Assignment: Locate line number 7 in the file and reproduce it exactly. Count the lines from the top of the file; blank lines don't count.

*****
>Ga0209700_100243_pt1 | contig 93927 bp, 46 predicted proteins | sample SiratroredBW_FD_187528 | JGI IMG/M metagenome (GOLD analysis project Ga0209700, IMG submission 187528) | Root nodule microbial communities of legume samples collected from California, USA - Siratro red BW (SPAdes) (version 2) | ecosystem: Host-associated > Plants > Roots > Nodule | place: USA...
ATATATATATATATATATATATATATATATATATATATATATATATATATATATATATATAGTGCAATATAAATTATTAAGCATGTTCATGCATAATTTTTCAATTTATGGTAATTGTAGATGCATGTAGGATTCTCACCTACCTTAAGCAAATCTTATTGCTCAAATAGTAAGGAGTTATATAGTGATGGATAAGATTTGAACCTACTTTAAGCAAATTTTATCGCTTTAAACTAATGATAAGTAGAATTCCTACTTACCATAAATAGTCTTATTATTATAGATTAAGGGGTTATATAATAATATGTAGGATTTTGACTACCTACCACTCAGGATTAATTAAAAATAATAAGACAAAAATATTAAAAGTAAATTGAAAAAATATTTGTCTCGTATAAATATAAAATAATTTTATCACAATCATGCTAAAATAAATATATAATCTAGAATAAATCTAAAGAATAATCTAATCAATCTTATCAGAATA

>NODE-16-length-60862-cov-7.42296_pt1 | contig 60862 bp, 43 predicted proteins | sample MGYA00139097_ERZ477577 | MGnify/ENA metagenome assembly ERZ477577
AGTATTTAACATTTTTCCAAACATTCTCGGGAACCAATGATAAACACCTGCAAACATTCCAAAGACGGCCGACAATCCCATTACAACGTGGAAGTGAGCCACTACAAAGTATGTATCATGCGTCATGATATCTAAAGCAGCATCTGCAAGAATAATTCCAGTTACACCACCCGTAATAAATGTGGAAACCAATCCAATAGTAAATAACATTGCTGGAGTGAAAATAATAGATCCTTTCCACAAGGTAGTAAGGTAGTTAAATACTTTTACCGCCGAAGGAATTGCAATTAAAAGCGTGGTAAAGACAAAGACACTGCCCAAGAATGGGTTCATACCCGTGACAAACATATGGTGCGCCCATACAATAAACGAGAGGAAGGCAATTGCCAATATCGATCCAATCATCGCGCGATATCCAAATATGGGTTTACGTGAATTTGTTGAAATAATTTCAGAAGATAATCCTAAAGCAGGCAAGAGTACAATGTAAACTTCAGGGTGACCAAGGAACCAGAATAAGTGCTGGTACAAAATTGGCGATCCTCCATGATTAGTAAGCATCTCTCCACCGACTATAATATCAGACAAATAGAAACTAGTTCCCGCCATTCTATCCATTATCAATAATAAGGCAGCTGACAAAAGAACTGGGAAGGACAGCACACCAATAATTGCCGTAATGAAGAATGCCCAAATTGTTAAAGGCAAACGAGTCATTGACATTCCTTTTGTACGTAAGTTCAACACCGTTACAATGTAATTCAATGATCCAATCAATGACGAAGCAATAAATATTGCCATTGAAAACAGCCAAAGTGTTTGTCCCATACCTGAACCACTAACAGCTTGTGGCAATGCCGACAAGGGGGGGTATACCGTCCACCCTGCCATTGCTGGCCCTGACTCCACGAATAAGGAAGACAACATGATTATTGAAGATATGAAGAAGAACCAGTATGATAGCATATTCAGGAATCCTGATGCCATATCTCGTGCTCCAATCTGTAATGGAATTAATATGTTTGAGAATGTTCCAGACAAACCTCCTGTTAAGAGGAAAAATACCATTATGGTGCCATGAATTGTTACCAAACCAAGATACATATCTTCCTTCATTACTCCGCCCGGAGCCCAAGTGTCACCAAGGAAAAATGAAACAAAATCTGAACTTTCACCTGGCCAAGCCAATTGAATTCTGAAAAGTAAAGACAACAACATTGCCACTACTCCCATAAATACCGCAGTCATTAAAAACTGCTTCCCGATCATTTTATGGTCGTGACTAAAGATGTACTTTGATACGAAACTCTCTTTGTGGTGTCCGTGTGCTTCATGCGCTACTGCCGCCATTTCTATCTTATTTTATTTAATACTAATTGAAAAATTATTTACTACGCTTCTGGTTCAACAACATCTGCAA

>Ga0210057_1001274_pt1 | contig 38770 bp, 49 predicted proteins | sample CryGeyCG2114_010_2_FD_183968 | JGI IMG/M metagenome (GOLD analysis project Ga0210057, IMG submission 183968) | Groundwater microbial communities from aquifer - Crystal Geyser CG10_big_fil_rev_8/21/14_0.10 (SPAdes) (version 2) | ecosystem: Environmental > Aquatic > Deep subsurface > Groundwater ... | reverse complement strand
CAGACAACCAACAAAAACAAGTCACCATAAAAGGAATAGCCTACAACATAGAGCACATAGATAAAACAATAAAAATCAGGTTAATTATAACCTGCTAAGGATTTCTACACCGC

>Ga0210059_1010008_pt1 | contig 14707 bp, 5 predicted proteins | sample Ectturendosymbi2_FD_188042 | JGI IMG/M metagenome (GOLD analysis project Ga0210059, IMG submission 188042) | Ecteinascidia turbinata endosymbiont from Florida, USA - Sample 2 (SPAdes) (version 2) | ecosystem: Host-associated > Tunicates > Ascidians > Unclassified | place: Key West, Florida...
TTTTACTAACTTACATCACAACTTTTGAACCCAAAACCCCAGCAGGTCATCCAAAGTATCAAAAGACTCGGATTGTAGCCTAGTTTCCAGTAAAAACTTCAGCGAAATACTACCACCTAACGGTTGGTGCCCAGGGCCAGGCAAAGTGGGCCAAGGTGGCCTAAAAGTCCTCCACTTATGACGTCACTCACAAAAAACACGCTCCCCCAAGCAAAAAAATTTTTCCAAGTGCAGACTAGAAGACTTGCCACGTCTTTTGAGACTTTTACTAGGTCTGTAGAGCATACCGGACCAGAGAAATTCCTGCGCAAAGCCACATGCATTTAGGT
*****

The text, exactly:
>Ga0210059_1010008_pt1 | contig 14707 bp, 5 predicted proteins | sample Ectturendosymbi2_FD_188042 | JGI IMG/M metagenome (GOLD analysis project Ga0210059, IMG submission 188042) | Ecteinascidia turbinata endosymbiont from Florida, USA - Sample 2 (SPAdes) (version 2) | ecosystem: Host-associated > Tunicates > Ascidians > Unclassified | place: Key West, Florida...